I just finished a fascinating thriller called Impact by Douglas Preston.  His books, both solo and with Lincoln Child, are the kind that keep me up at night so I can read as much as possible, even though the loss of sleep will haunt me the next day – they are that good.  This book is about as close to science fiction as I get in my reading.  Preston depicts a small Maine fishing village, a California space research lab, Cambodian illegal gem traders, and Washington bureaucrats all with stunning depth and, as far I can imagine, accuracy.  He also throws in the occasional fun word like desuetude or quincunx.  Desuetude I kind of knew, or at least could figure out from context, but quincunx threw me for a loop.  You can look it up – it is basically four things in a square with a fifth in the middle, like the pips on the five side of a die.  The only thing I could figure out from the word itself is that it had something to do with the number five.  There are lots of words like this – tricycle, quartet, etc.  But there are also words with a number root that have lost their original meanings.  Decimate means to kill ten percent of something but it is now used to denote a total rout.  I had thought section meant one-sixth of something, but Merriam Webster does not seem to bear this out and traces the origins to a Latin word for to cut.  Sextant, the thing sailors would use to figure out where they were, has origins in the number six, so maybe that is what I was thinking.  There are others but I am blanking…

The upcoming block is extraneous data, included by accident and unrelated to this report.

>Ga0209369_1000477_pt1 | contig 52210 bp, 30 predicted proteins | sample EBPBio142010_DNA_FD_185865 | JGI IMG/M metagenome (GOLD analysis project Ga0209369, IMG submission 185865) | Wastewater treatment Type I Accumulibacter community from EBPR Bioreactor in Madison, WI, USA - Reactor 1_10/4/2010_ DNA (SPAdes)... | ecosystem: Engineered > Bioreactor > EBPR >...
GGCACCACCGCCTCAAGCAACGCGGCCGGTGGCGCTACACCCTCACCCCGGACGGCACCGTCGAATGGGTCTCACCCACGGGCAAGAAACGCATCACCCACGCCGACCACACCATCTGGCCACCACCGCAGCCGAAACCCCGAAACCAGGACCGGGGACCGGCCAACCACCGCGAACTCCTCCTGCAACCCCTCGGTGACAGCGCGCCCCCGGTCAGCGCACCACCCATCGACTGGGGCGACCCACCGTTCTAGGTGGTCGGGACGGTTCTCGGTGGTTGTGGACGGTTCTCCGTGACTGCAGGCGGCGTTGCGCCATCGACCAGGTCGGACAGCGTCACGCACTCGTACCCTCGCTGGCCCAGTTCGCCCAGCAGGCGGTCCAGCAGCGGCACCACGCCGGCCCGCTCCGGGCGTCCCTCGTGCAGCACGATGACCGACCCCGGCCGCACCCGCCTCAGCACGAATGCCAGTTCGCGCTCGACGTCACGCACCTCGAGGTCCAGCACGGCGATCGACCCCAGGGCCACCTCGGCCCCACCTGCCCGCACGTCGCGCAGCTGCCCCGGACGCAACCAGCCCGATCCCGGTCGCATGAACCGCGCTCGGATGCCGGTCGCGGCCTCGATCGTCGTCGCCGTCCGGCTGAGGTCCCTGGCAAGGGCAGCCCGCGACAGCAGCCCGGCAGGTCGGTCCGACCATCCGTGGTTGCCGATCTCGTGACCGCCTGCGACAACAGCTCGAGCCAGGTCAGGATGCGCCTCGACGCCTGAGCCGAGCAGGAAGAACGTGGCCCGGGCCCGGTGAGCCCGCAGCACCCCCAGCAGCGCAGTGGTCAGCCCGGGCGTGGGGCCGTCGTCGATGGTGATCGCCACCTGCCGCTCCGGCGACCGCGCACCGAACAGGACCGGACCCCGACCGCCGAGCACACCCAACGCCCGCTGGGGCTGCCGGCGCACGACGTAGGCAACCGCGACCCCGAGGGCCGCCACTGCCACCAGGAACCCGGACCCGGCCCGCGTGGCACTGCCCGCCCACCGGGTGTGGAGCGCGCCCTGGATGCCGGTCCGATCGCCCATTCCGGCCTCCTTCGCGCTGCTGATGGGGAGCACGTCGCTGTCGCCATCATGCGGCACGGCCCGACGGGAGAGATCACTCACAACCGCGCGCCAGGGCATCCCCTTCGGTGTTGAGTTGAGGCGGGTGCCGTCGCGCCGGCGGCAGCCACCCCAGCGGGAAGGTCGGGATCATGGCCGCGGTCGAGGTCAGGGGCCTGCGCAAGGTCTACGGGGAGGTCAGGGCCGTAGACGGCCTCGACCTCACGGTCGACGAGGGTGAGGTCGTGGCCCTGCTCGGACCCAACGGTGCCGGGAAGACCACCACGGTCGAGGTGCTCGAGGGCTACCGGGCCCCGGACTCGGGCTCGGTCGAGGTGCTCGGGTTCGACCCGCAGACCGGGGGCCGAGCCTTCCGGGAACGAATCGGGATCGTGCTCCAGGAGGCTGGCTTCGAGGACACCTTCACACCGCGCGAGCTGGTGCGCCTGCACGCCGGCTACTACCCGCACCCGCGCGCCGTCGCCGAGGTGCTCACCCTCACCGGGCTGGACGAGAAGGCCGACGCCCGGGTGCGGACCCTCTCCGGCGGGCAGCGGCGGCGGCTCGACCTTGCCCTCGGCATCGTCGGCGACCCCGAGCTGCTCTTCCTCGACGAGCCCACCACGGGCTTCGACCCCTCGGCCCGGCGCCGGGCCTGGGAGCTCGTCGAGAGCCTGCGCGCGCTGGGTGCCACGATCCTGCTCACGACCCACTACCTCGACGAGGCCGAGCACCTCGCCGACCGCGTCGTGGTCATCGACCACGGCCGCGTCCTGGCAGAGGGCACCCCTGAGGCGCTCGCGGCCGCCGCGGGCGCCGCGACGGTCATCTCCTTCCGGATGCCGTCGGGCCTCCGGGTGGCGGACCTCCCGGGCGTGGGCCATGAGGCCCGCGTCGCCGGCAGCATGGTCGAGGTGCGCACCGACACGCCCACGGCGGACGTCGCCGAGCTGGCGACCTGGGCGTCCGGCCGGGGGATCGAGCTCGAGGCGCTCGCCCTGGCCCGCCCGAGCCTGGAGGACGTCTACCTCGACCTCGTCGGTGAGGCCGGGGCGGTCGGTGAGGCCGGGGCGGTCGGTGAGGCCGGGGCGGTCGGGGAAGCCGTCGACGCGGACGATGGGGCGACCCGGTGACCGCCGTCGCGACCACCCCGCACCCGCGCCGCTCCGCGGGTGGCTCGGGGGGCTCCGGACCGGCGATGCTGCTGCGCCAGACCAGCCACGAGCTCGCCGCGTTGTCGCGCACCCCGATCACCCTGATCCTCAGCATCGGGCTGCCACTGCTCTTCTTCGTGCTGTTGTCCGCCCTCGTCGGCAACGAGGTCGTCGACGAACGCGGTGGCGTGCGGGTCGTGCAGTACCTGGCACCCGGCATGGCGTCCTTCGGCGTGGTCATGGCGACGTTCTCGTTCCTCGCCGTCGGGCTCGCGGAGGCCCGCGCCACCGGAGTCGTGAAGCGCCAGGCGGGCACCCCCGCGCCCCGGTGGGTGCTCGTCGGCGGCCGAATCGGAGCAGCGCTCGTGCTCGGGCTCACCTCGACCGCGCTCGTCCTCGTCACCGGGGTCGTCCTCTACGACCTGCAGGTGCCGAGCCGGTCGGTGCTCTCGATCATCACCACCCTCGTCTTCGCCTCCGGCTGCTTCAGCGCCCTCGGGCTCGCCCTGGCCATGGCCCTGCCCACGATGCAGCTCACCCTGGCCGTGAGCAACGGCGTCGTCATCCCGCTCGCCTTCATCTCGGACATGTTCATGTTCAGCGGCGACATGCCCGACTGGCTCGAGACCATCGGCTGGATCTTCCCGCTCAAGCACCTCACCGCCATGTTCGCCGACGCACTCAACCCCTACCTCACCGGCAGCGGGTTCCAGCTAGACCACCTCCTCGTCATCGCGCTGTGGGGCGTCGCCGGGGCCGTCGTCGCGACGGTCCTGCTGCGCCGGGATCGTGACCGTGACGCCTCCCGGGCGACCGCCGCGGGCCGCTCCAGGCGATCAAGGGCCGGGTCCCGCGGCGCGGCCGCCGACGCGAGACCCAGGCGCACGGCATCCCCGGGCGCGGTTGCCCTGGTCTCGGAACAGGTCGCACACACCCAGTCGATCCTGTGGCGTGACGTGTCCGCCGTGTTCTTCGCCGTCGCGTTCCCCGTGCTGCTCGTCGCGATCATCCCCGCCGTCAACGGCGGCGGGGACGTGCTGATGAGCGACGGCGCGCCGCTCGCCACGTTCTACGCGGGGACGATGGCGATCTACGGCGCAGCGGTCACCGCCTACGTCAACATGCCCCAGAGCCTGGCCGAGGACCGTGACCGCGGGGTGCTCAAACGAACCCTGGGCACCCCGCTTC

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February 10th, 2011 by Fr. Greg

Snow Chronicles

Here in Worcester we have received a ridiculous amount of snow with no mild days in between – everything that has fallen is still around.  We have actually had to truck snow out of the Cathedral parking lots since there is no more street parking, there is so much snow talking up spaces, and the construction has temporarily made some spots unavailable.  This is the first time in my 5+ years here that we have had to remove snow.

He is not going to like this, but Chris Fourkas deserves a huge shout-out.  Chris, among other sterling service to our church, plows us out each year at no cost.  This saves us, I imagine, 20-30k annually.  Chrysostom not only plows but has been coordinating the removal.  He also turns up at the Cathedral at odd hours to move snow.  Last week I received the thrill of my life when I got to drive his Bobcat around:

In other Cathedral snow news…we had the flat roofs – the auditorium and the office/Tonna Room/hallway link –  cleared yesterday of snow.  I had been thinking about this after seeing reports of up to 100 different roofs collapsing in Massachusetts in the past few days.  We kind of hemmed and hawed on whether to clear the snow, and then on Friday the engineer for the building project strongly suggested we do it.  So yesterday a team of 19 guys got up there and shoveled all the snow off.  This was packed, heavy snow which only would have become heavier with tonight’s freezing rain.

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February 5th, 2011 by Fr. Greg

Christians In Egypt Protecting Muslims From Attacks During Prayers

Thanks to George Stifo for the image and title.

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February 3rd, 2011 by Fr. Greg